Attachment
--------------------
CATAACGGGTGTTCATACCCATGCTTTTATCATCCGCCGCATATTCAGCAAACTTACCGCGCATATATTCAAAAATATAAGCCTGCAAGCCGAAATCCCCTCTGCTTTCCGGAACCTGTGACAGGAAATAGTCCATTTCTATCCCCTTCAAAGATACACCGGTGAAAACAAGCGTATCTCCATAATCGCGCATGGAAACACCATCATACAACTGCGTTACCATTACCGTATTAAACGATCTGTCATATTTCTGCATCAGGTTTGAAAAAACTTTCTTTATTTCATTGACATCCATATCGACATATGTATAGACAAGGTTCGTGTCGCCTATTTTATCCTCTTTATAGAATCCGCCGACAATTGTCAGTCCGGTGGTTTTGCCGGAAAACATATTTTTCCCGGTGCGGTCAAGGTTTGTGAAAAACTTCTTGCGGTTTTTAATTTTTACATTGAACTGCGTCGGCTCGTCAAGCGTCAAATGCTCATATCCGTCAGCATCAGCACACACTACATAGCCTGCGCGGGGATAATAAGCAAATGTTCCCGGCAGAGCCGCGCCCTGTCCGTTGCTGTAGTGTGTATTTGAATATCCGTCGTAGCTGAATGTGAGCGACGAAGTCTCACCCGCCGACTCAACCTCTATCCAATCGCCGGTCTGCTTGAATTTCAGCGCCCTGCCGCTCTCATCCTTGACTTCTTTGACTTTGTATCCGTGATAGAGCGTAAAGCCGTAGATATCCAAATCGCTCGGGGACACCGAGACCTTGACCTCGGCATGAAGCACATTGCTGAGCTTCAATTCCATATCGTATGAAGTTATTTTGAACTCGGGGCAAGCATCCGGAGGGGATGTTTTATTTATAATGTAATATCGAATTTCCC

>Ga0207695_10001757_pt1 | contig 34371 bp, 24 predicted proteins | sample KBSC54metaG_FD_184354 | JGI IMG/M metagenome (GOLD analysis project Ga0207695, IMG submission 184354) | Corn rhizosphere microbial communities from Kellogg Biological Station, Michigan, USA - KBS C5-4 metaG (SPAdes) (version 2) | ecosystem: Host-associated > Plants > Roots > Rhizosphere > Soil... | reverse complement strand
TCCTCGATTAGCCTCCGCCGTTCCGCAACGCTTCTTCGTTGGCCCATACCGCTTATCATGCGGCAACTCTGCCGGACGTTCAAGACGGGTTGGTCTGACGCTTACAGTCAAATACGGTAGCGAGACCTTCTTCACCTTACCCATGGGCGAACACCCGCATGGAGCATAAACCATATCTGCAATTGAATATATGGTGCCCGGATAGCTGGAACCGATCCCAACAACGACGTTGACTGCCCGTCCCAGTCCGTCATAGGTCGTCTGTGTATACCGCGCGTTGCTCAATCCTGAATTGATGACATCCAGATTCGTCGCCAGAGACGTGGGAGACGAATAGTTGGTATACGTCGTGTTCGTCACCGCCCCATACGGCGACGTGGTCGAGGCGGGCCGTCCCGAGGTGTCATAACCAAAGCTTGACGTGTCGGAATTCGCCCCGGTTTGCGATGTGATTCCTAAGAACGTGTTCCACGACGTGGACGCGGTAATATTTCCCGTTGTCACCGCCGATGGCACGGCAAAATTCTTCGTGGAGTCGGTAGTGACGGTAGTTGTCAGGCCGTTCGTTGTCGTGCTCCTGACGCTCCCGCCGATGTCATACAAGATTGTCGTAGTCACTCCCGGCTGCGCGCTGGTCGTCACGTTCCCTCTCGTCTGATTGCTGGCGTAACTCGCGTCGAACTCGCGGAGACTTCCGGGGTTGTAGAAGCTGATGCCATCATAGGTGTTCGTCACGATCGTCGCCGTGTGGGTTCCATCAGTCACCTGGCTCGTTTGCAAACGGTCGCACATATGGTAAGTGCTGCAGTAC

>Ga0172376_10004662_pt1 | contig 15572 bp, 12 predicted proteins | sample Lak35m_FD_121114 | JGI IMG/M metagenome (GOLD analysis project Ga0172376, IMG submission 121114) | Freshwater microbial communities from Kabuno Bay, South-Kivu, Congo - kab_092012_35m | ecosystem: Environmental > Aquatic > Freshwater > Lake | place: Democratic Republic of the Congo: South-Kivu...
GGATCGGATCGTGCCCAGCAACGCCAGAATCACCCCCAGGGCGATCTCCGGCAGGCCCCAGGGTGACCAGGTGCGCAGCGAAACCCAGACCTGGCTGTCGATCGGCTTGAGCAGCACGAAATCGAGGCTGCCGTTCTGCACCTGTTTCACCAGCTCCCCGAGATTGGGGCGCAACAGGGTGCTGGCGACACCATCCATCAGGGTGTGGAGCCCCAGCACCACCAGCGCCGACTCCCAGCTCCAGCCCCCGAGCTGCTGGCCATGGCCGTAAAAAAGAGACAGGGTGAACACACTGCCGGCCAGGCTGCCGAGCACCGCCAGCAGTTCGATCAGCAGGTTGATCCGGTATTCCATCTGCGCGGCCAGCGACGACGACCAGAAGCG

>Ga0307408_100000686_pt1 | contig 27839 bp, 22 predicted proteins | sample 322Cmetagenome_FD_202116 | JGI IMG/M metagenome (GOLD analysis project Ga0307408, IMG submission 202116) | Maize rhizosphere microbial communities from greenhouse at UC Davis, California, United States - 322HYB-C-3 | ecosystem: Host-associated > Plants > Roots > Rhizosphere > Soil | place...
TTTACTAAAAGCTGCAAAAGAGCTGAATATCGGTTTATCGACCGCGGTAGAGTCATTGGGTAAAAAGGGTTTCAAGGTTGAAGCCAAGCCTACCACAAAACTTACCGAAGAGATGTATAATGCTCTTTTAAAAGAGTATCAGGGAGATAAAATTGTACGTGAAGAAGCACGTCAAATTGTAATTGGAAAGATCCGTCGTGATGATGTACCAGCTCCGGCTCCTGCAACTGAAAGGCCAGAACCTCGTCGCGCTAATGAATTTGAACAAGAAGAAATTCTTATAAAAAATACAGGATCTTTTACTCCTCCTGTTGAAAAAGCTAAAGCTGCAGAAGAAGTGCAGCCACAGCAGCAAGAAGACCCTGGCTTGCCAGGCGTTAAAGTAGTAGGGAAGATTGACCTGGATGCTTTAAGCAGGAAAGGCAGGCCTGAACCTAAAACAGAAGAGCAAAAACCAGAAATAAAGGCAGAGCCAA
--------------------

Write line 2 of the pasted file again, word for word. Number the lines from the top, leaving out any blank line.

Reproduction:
>Ga0207695_10001757_pt1 | contig 34371 bp, 24 predicted proteins | sample KBSC54metaG_FD_184354 | JGI IMG/M metagenome (GOLD analysis project Ga0207695, IMG submission 184354) | Corn rhizosphere microbial communities from Kellogg Biological Station, Michigan, USA - KBS C5-4 metaG (SPAdes) (version 2) | ecosystem: Host-associated > Plants > Roots > Rhizosphere > Soil... | reverse complement strand